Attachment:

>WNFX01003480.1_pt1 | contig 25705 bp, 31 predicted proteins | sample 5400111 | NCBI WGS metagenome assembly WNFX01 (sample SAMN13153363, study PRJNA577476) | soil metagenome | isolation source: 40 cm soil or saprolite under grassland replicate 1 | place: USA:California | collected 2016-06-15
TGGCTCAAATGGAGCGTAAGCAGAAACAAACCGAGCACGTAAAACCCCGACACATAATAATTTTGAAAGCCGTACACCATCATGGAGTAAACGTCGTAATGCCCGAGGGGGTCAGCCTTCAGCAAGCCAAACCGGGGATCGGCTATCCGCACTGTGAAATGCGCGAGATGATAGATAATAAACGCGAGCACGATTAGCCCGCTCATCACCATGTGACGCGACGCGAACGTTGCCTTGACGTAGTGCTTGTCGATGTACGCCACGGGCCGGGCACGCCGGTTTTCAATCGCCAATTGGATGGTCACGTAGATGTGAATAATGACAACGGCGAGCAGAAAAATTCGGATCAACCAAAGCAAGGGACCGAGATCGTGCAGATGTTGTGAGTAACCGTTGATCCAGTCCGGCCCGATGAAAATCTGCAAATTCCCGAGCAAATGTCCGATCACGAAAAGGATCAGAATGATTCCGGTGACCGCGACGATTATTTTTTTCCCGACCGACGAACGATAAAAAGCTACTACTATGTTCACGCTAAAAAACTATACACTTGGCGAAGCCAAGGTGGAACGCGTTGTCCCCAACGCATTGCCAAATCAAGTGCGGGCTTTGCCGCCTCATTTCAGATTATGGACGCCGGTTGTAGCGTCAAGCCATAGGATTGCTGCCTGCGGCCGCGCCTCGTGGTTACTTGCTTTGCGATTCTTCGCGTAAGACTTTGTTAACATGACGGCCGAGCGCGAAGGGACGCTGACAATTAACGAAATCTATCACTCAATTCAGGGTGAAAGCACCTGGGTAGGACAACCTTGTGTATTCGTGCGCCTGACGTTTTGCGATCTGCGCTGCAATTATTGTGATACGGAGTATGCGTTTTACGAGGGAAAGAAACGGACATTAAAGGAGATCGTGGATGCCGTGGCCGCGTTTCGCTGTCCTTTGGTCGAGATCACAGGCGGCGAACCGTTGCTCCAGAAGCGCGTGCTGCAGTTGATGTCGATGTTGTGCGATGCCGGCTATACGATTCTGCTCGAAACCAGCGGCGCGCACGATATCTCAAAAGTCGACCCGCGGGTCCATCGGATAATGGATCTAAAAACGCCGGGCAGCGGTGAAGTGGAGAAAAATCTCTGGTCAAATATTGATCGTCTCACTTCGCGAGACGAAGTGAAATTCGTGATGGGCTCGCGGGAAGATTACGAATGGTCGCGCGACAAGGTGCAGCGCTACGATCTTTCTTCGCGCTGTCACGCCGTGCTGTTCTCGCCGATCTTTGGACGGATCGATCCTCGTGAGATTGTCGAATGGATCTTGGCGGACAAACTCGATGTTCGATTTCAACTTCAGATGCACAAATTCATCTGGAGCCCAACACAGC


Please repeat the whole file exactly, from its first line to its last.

>WNFX01003480.1_pt1 | contig 25705 bp, 31 predicted proteins | sample 5400111 | NCBI WGS metagenome assembly WNFX01 (sample SAMN13153363, study PRJNA577476) | soil metagenome | isolation source: 40 cm soil or saprolite under grassland replicate 1 | place: USA:California | collected 2016-06-15
TGGCTCAAATGGAGCGTAAGCAGAAACAAACCGAGCACGTAAAACCCCGACACATAATAATTTTGAAAGCCGTACACCATCATGGAGTAAACGTCGTAATGCCCGAGGGGGTCAGCCTTCAGCAAGCCAAACCGGGGATCGGCTATCCGCACTGTGAAATGCGCGAGATGATAGATAATAAACGCGAGCACGATTAGCCCGCTCATCACCATGTGACGCGACGCGAACGTTGCCTTGACGTAGTGCTTGTCGATGTACGCCACGGGCCGGGCACGCCGGTTTTCAATCGCCAATTGGATGGTCACGTAGATGTGAATAATGACAACGGCGAGCAGAAAAATTCGGATCAACCAAAGCAAGGGACCGAGATCGTGCAGATGTTGTGAGTAACCGTTGATCCAGTCCGGCCCGATGAAAATCTGCAAATTCCCGAGCAAATGTCCGATCACGAAAAGGATCAGAATGATTCCGGTGACCGCGACGATTATTTTTTTCCCGACCGACGAACGATAAAAAGCTACTACTATGTTCACGCTAAAAAACTATACACTTGGCGAAGCCAAGGTGGAACGCGTTGTCCCCAACGCATTGCCAAATCAAGTGCGGGCTTTGCCGCCTCATTTCAGATTATGGACGCCGGTTGTAGCGTCAAGCCATAGGATTGCTGCCTGCGGCCGCGCCTCGTGGTTACTTGCTTTGCGATTCTTCGCGTAAGACTTTGTTAACATGACGGCCGAGCGCGAAGGGACGCTGACAATTAACGAAATCTATCACTCAATTCAGGGTGAAAGCACCTGGGTAGGACAACCTTGTGTATTCGTGCGCCTGACGTTTTGCGATCTGCGCTGCAATTATTGTGATACGGAGTATGCGTTTTACGAGGGAAAGAAACGGACATTAAAGGAGATCGTGGATGCCGTGGCCGCGTTTCGCTGTCCTTTGGTCGAGATCACAGGCGGCGAACCGTTGCTCCAGAAGCGCGTGCTGCAGTTGATGTCGATGTTGTGCGATGCCGGCTATACGATTCTGCTCGAAACCAGCGGCGCGCACGATATCTCAAAAGTCGACCCGCGGGTCCATCGGATAATGGATCTAAAAACGCCGGGCAGCGGTGAAGTGGAGAAAAATCTCTGGTCAAATATTGATCGTCTCACTTCGCGAGACGAAGTGAAATTCGTGATGGGCTCGCGGGAAGATTACGAATGGTCGCGCGACAAGGTGCAGCGCTACGATCTTTCTTCGCGCTGTCACGCCGTGCTGTTCTCGCCGATCTTTGGACGGATCGATCCTCGTGAGATTGTCGAATGGATCTTGGCGGACAAACTCGATGTTCGATTTCAACTTCAGATGCACAAATTCATCTGGAGCCCAACACAGC